Later, back in the farmhouse, I put my feet up on a long sofa and rested while the girls talked in the kitchen. I thought I'd sleep there on the couch until it was time to go upstairs to bed. I woke up late in the night. It was pitch black and I heard weird sounds. A phone was ringing intermittently and someone seemed to be answering it without any further conversation. This went on and on. And then I heard strange screams and eerie scoldings. The voices were coming from the cellar. As far as I could understand, everyone should have been in bed sleeping. I looked at my watch and it was around 4AM. There seemed to be multiple presences just out of reach of the room I was in. I didn't know what to think. Maybe my ankle was infected, and a fever was causing auditory hallucinations? I drifted in and out of sleep. I didn't think it was my place to do any investigating. The next thing I knew it was morning, and I asked if the farmhouse was thought to be haunted. I should have known- it tuns out that Phil had multiple young gray parrots in cages in the cellar. They were adolescents and just learning how to vocalize.

I related my account of that strange New Year's Eve to a circle of friends at the Zombo Gallery. Everyone seemed to get a kick out of it. Possibly they thought that it was all some elaborate setup for a joke. But dear reader- I wouldn't make up any of this stuff. Believe me when I say that I don't like birds, and spare me the task of repeating the story.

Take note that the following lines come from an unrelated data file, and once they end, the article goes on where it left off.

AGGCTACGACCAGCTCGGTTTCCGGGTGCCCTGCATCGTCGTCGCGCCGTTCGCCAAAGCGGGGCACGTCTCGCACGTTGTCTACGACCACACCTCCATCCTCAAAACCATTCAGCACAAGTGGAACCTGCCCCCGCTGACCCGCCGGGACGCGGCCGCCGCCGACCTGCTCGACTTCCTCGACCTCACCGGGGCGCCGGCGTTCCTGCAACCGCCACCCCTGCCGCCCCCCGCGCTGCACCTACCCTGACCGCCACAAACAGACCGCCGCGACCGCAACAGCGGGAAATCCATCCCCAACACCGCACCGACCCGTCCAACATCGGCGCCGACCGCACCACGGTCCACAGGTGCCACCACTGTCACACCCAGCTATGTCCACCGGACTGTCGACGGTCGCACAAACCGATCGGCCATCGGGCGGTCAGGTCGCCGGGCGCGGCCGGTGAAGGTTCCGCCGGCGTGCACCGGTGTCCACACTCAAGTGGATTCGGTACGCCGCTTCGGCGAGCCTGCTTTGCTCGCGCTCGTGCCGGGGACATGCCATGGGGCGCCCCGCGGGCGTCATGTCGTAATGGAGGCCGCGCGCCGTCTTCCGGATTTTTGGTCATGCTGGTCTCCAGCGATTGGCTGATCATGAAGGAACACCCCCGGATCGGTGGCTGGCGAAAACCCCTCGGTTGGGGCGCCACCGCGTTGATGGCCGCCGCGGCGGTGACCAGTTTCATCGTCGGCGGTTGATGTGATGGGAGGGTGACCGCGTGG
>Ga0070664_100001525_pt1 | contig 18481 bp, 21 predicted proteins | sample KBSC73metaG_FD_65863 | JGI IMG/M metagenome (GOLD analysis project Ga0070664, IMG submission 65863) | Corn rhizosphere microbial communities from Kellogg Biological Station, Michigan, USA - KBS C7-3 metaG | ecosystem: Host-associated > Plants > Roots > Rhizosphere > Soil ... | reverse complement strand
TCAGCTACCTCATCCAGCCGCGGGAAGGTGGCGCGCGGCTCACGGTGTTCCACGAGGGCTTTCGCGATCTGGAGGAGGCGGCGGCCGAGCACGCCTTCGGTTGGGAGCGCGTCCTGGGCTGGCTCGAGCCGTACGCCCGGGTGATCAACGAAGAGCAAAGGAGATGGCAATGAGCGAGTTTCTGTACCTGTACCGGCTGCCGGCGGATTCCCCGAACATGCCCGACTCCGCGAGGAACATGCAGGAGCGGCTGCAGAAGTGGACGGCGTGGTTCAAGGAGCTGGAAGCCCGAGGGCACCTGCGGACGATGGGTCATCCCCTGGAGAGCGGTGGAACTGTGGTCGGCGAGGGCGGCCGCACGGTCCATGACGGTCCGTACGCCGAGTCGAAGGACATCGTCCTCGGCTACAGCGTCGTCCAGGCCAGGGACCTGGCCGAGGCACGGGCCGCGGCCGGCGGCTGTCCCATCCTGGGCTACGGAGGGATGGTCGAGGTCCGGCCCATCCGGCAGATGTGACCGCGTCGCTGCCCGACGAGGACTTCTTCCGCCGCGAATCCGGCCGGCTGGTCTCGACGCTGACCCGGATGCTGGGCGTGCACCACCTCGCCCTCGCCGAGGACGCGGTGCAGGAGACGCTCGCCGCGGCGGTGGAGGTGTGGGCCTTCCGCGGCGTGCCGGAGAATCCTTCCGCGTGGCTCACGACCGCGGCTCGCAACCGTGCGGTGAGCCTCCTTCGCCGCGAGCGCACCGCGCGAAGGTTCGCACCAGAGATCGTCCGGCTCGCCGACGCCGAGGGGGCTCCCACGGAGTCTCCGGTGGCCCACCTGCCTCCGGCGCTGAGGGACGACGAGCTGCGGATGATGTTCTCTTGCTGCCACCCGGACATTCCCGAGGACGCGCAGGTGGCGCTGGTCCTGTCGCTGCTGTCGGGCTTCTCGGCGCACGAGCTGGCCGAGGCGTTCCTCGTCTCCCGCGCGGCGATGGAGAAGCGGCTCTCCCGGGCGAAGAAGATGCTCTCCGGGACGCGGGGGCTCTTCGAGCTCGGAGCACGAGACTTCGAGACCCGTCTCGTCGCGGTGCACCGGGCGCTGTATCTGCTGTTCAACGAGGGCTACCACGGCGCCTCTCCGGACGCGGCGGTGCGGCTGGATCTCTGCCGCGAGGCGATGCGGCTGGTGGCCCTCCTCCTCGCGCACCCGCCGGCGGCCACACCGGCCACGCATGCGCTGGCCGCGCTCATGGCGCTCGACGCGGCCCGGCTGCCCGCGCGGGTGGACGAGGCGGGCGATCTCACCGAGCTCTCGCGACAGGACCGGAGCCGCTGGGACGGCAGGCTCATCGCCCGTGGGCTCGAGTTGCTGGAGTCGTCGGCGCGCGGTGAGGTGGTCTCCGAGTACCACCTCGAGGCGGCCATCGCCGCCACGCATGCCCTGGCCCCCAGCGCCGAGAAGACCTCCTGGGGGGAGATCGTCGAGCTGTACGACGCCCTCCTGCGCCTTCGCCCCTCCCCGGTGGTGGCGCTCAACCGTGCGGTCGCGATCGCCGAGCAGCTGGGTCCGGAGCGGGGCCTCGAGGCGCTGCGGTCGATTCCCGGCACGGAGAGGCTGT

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Blogger jefg99 said...

I don't take photos of birds. I don't search them out. I hate being shat upon by one. A bird going after my food disgusts me.

However, hate birds? can't beat a well-prepared roasted duck with orange sauce, or a beer-can chicken for that matter.

7:56 AM  
Blogger Merge Divide said...

I never claimed I hated to eat them. What the hell is "beer-can chicken"?

5:37 PM  
Anonymous Anonymous said...

Beer can chicken is probably the most moist chicken on the planet. You open a can of beer, pour half out (actually drink half of it), poke additional holes in the top, throw some herbs into the can and rub some inside the chicken's cavity as well, stuff the can up a whole chicken's butt, rub some herbs over the chicken, place the chicken in a sitting position on a grill much like sitting on a throne, grill it on indirect heat for more than an hours, and wallah...moist tender tasty chicken. That's beer-can chicken. If you do a turkey, it's 23-ounce Fosters turkey, with a much larger drill than I have.

9:19 PM  
Blogger Dagrims said...

Beer butt chicken is how I know it.

Take a chicken, stand it up, jam an open can of beer (or cola) inside, and fry or bake it. Delicious.

I like eagles and parrots. Penguins are decent. Hawks are bad-ass. Most of the rest I could do without.

10:20 PM  
Blogger John Morris said...

Several thousand birds are gonna poop on your house now! They don't like you either, and if they could only call up their dinosaur ancestors, they would take you out.

2:25 PM  
Blogger Merge Divide said...

"Beer can" and/or "beer butt" chicken, eh? That sounds like the most American of recipes. I'm a bit surprised that I've never heard of it before.

7:43 PM